Crime fell 4.4 percent nationwide in the first half of 2009 with the murder rate dropping a startling 10 percent, according to statistics released Monday by the FBI. The decline in murders is one of the more significant one-time decreases in recent memory, according to some criminologists.
Crime rates have been dropping since 2007, following a run up in violent crime during the middle part of the decade. FBI figures for 2005 showed that violent crime had increased 2.5 percent overall, one of the largest percentage increases in 15 years. Overall crime in the United States increased 3.7 percent in 2006.
Rate of Violence Linked to Gang Activity?
Criminologists and law enforcement officials believe the crime increases in those years had been triggered by a rise in gang activity, violent offenders returning from prison and children who have easy access to guns. In 2007 the uptick in violent crime had reversed, declining 0.7 percent and continuing into 2008 with the overall violent crime rate dropping 1.9 percent.
Crime was increasing in some smaller non-metropolitan counties, however, with robberies up 3.8 percent and arsons rising 1.2 percent.
Police Are More Strategic
Professor James Alan Fox , a criminologist at Northeastern University, said police have been more targeted in recent years on repeat offenders and high-crime areas, often using computers. Authorities have also utilized technology in cities such as crime mapping and the ShotSpotter, a gunfire detection system which allows police to rapidly respond to incidents.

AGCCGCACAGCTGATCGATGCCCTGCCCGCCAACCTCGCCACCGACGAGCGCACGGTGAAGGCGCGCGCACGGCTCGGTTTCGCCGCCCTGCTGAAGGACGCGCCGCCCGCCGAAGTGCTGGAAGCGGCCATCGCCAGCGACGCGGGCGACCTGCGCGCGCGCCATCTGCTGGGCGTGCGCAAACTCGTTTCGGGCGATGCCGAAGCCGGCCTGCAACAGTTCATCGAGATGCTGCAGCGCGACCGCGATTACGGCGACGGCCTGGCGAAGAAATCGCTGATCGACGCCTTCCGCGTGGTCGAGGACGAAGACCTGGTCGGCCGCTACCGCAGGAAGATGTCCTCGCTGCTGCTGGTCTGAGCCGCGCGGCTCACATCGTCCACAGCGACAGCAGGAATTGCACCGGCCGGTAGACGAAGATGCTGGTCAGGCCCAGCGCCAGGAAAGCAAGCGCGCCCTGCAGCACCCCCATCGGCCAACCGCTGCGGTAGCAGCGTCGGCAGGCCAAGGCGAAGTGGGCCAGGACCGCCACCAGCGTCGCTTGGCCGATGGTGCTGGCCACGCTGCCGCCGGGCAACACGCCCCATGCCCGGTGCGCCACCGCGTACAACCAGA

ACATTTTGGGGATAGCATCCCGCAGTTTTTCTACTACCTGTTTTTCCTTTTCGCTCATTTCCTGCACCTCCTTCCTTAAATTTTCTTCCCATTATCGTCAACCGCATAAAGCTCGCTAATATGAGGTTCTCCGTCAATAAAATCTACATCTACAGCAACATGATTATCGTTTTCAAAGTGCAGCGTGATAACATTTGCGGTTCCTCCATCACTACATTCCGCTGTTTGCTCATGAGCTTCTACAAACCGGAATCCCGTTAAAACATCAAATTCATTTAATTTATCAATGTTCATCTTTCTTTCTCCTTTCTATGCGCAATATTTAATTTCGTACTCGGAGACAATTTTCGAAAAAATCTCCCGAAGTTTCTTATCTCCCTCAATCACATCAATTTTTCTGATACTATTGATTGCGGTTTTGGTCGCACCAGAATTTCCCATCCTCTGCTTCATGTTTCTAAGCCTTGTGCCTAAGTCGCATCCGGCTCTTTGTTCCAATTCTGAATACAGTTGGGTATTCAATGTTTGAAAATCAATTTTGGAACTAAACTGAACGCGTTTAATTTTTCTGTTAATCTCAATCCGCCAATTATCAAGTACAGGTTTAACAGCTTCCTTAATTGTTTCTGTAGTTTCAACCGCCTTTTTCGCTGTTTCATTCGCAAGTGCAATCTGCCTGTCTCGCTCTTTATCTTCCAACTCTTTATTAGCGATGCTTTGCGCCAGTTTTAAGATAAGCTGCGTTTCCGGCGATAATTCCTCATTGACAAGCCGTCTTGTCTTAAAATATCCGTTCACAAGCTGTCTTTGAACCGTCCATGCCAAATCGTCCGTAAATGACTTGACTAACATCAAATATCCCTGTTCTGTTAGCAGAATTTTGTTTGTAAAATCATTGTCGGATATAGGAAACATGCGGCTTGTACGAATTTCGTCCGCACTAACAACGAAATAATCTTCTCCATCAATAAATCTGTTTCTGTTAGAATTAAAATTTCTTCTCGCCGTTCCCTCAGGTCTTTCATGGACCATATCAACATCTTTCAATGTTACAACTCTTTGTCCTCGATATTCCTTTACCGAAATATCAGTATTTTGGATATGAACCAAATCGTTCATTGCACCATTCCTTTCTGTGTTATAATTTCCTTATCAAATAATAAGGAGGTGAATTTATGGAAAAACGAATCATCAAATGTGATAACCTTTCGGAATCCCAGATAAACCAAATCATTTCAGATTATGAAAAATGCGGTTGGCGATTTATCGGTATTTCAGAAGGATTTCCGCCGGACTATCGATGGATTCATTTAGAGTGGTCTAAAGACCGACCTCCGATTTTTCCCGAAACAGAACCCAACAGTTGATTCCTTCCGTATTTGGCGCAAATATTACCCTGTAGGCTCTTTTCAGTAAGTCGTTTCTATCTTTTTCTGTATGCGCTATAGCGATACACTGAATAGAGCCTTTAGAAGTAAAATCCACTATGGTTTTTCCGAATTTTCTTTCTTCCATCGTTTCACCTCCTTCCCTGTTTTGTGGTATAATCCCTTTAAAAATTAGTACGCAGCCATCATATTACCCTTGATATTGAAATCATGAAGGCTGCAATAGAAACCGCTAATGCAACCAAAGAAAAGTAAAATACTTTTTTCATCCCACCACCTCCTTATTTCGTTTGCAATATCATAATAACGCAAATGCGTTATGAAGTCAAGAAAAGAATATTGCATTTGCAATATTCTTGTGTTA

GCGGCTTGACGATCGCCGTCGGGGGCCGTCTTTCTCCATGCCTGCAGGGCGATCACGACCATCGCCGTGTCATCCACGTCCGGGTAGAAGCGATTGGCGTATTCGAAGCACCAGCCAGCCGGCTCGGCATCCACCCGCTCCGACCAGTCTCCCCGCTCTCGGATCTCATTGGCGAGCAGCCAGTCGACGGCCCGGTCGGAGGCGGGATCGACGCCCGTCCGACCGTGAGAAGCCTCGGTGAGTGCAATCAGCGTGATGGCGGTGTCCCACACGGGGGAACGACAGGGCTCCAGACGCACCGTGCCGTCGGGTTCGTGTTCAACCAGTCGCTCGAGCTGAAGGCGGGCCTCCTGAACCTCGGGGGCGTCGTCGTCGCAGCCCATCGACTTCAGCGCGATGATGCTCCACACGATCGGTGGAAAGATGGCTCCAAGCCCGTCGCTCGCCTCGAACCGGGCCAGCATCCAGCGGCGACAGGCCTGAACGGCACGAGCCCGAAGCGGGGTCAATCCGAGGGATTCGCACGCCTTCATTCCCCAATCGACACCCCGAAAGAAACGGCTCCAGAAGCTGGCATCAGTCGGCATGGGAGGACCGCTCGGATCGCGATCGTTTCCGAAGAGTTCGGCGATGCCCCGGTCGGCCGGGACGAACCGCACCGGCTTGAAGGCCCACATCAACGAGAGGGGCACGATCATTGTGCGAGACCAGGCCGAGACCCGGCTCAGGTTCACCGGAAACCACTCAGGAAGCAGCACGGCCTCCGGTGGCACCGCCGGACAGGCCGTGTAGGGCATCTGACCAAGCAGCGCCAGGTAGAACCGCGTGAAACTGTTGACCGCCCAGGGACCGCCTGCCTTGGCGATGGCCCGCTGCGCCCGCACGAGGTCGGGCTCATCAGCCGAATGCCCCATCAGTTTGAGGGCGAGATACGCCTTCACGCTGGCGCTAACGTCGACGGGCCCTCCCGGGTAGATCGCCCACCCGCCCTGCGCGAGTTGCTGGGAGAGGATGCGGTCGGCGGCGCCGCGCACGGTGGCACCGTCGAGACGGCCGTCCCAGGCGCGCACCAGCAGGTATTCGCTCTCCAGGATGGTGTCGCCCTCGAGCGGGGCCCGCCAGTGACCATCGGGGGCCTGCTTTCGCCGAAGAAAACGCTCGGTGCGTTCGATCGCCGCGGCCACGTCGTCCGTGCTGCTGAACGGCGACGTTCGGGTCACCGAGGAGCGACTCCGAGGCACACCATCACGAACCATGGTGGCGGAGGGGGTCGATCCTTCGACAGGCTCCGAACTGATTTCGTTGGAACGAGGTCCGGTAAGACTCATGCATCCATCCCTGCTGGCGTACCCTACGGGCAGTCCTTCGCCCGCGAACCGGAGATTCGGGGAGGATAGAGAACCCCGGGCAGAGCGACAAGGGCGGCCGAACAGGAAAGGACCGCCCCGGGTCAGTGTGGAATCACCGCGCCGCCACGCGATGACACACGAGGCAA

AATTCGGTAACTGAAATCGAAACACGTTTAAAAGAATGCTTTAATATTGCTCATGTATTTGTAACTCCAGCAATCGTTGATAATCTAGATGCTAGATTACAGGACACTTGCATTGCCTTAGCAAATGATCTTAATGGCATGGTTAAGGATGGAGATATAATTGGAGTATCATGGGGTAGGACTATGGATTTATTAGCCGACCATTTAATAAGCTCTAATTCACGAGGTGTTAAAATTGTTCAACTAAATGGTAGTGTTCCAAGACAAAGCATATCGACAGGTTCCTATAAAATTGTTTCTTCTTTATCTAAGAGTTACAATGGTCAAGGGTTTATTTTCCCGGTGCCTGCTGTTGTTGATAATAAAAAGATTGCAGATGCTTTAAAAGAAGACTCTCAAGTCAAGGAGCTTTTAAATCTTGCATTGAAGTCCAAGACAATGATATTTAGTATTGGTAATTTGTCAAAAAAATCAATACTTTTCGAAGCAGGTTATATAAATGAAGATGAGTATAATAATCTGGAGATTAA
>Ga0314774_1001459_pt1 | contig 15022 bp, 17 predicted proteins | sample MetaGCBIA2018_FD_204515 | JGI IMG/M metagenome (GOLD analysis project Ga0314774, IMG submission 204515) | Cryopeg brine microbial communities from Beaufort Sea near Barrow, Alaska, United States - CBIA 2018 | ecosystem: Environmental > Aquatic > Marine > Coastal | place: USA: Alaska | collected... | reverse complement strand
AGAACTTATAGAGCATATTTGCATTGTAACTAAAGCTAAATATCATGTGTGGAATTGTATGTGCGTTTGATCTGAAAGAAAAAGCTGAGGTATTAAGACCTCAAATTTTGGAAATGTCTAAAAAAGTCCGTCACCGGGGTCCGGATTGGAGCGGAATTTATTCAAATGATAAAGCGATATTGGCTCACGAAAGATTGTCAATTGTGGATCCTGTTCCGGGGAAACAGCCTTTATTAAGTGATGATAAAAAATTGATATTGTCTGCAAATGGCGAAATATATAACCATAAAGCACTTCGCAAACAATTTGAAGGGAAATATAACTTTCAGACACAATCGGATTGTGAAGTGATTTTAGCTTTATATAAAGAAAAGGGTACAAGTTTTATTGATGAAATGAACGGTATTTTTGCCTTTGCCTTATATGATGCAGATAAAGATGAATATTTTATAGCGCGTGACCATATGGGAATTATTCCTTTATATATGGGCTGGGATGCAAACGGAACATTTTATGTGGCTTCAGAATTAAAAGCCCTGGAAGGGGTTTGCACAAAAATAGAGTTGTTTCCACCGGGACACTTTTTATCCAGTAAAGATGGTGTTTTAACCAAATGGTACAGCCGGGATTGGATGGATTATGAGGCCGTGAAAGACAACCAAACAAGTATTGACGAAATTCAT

Fox also cited increasing proliferation of surveillance cameras in urban areas, allowing police to better track and identify crime suspects.
"Police certainly are much more strategic," Fox said. "But also we continue to put large numbers of people in prison for long periods of time…and the nation continues to age." The segment of the population over age 50 is the fastest growing, according to Fox, and that group tends to commit fewer crimes.
Are We Becoming Less Violent
A drop in crime in major cities is likely what is influencing the national numbers. In Washington, D.C., for example, the murder rate fell to its lowest in the last two decades. This year to date there have been 135 homicides in the district compared with 183 at this time last year, a 26 percent drop. New York City had 440 murders compared with 497 a year earlier, a decline of 11.5 percent. In Los Angeles for the year the murder rate is down 19 percent.
Violent crime and aggravated assault decreased in major cities with over 1 million residents, dropping 7 percent and 6.2 percent, respectively.
Although the preliminary numbers are encouraging for law enforcement officials the FBI noted in its release, "We do, however, caution against drawing conclusions from our data by making direct comparisons between law enforcement agencies — valid assessments are possible only with careful study and analysis of the range of unique conditions affecting each local law enforcement jurisdiction."
The FBI's crime statistics for the entire year of 2009 data will be released next year.